Most of the discussion on teacher pay in Oklahoma compared to other states has focused on the total compensation of teachers, since that’s what is typically used when making comparisons across states. As we recently discussed in our comparison of Oklahoma and West Virginia education funding, Oklahoma’s average 2016 teacher compensation was $45,276, ranking us lower than all but two other states.
However, in some ways that number actually overstates how Oklahoma’s teachers are faring by combining the take-home salary of teachers with the fringe benefits that pay for teachers’ health insurance. If teachers get health insurance through other means, they can use this flexible benefit allowance as taxable income, but most need it to cover their health insurance. Some districts add to those benefits by paying for things like dental, vision, life, and long-term disability insurance. These fringe benefits are important, but teachers can’t use them to cover basic expenses like food, rent, transportation, and other household needs.
With the detailed salary data provided by the state Department of Education, we can dig deeper into teachers’ salaries. In the 2017-2018 school year, this data shows that the average base salary for Oklahoma teachers was $38,354. Another $7,325 went to fringe benefits, bringing total compensation to $45,678. The data shows that over the past decade, not only has teacher pay barely increased, but almost every new dollar has gone to fringe benefits rather than base salary.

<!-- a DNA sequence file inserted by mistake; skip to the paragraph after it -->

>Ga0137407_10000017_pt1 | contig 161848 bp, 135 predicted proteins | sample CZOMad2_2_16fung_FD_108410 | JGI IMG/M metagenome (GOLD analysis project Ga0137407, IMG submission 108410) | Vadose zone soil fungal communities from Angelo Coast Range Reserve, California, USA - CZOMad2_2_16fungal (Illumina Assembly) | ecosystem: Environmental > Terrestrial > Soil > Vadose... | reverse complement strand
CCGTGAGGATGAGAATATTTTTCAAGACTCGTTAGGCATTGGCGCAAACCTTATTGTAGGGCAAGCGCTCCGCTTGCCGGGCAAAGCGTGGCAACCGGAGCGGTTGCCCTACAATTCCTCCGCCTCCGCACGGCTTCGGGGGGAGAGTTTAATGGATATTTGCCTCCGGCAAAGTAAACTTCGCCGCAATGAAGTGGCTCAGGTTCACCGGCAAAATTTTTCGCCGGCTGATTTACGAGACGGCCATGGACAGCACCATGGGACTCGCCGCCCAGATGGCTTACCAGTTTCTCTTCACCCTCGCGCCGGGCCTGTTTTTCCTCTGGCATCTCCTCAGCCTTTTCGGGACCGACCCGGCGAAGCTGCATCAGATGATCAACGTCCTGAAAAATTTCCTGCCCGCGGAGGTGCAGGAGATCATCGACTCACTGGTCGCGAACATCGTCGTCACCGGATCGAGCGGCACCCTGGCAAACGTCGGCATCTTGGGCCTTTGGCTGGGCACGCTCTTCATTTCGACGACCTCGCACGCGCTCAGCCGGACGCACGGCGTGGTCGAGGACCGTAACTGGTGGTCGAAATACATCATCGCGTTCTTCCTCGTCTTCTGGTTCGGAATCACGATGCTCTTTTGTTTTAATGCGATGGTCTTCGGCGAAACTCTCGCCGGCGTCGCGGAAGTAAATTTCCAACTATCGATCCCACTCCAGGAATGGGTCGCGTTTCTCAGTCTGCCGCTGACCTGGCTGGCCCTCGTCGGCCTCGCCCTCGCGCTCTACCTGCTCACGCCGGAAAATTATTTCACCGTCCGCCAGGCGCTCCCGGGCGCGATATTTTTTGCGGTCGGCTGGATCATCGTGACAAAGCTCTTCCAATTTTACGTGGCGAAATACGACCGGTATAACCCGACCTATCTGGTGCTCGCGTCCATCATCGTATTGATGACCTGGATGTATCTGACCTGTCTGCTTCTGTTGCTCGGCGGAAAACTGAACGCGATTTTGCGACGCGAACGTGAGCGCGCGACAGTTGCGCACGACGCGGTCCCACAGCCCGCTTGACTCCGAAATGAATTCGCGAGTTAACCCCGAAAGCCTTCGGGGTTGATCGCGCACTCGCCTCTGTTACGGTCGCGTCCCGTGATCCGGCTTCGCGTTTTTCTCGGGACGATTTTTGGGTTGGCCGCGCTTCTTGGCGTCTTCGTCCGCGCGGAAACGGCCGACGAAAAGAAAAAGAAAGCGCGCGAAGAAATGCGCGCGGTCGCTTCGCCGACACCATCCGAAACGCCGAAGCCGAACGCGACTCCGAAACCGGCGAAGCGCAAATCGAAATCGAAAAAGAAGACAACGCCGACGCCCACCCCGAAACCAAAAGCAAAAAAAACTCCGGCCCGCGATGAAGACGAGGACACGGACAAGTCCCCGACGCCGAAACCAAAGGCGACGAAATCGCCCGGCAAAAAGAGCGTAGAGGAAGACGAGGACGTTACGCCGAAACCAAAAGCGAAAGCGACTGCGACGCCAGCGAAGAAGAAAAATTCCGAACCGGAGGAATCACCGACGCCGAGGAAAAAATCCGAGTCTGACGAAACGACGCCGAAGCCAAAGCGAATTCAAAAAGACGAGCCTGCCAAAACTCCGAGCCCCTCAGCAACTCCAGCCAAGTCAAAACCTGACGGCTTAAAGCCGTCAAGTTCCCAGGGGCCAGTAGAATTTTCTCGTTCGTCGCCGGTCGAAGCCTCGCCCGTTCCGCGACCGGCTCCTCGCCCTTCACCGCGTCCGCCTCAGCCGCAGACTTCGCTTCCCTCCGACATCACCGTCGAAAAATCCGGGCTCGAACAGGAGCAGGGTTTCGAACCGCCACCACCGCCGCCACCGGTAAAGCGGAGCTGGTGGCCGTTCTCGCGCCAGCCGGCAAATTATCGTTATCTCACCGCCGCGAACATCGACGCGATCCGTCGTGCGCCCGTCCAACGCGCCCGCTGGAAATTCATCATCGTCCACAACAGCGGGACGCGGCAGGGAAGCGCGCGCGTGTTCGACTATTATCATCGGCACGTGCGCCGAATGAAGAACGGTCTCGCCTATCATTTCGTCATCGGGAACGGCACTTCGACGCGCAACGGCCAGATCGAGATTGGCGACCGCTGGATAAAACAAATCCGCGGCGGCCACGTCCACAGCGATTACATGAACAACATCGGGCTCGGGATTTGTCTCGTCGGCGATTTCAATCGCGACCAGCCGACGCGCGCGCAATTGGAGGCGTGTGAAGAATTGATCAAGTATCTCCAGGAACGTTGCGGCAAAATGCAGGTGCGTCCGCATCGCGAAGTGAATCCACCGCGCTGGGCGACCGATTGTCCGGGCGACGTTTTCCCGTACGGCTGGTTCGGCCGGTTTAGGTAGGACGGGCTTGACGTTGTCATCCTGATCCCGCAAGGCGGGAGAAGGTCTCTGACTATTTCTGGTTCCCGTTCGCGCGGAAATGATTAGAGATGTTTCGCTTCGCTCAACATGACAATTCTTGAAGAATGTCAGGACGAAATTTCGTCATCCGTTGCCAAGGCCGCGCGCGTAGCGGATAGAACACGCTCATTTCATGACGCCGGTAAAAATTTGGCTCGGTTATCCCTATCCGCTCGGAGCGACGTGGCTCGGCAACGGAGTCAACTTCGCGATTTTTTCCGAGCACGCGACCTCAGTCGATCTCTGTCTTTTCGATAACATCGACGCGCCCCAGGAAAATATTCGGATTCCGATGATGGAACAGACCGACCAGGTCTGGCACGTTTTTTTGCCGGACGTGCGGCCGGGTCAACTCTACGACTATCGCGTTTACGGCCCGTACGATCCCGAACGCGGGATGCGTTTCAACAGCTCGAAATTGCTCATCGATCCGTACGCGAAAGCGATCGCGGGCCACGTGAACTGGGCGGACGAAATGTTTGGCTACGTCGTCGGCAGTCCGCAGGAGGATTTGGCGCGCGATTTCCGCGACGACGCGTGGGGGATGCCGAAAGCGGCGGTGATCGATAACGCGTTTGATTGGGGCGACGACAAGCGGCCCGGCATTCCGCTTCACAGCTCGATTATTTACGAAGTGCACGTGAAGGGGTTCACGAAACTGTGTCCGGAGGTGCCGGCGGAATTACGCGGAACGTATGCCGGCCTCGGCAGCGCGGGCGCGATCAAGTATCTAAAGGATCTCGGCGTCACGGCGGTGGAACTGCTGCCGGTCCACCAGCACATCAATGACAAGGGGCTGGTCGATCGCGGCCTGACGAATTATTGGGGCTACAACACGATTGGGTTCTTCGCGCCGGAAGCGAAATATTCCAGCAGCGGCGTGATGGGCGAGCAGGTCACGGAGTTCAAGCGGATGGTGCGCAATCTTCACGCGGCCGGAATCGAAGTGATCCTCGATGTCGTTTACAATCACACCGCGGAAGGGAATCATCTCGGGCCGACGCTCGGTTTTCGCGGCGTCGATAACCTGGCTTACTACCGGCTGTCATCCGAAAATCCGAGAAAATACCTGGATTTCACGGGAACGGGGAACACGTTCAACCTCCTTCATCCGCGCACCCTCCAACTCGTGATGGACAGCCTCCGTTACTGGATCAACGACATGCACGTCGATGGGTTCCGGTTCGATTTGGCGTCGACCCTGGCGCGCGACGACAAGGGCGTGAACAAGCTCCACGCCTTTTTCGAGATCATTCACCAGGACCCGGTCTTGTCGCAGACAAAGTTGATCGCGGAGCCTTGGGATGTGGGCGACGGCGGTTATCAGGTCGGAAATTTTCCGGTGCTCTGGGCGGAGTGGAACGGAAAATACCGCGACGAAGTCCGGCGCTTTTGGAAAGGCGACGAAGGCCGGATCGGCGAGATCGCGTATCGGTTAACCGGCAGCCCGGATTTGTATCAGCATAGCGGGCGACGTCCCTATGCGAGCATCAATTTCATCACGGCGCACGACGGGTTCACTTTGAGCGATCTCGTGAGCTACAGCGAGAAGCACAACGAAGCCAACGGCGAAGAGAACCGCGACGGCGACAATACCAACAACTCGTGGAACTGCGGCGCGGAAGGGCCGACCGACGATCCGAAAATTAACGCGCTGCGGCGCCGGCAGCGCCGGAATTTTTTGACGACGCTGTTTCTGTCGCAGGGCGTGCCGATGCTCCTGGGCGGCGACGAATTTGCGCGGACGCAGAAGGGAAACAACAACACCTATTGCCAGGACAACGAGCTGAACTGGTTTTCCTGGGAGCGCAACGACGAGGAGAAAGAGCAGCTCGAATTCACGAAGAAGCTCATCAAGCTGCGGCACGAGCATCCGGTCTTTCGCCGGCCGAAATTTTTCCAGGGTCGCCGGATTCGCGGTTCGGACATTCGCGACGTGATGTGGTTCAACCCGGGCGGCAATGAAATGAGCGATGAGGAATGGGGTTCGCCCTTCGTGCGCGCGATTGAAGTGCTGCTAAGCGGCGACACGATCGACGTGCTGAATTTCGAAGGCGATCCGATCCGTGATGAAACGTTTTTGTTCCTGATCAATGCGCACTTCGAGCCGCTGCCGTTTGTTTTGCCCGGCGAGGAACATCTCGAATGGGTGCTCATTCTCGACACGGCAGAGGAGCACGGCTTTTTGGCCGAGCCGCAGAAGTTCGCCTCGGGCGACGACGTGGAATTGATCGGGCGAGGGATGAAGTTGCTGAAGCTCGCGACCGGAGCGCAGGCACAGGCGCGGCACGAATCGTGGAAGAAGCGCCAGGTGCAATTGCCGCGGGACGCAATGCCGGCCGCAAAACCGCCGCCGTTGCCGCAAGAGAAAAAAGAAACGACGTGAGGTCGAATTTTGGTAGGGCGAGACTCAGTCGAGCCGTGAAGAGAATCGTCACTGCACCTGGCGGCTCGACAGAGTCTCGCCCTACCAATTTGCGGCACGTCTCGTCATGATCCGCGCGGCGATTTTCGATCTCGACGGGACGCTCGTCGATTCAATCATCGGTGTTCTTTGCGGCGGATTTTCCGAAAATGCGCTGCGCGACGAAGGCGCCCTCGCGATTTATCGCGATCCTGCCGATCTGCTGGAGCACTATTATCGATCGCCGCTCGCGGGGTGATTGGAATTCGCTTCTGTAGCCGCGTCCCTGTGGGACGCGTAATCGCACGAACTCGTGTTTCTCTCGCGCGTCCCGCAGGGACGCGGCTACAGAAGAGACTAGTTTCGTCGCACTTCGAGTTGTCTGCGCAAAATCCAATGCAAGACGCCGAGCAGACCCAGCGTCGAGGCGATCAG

The rising cost of health insurance is a national trend that’s not limited to Oklahoma. Although there are some promising solutions, most of those are beyond the scope of what school districts are able to control. But the combination of stagnant funding from the state and rising insurance costs have meant that average base salaries for Oklahoma teachers have stagnated for more than a decade. Even in years when per capita personal income in Oklahoma was showing strong growth, teacher salaries did not budge. And when we account for inflation, we find that real take-home pay for Oklahoma public school teachers has shrunk in 10 out of the past 11 years.
Since 2006, the real take home pay for teachers has dropped by $5,859, or 11.4 percent. In this context, the flood of teachers leaving Oklahoma classrooms for other states or other professions should be no mystery. Nor should it be a surprise that teachers are now planning a mass walkout in protest.
The good news is that Oklahoma has many good options to fix this problem for the teachers, for the support staff and state employees who have experienced similar losses, and for all Oklahomans who have seen their schools deteriorate and their services disappear amid our state’s chronic budget shortfalls.
The nature of the problem is clear. The question left is whether our lawmakers will adopt the solutions to fix it.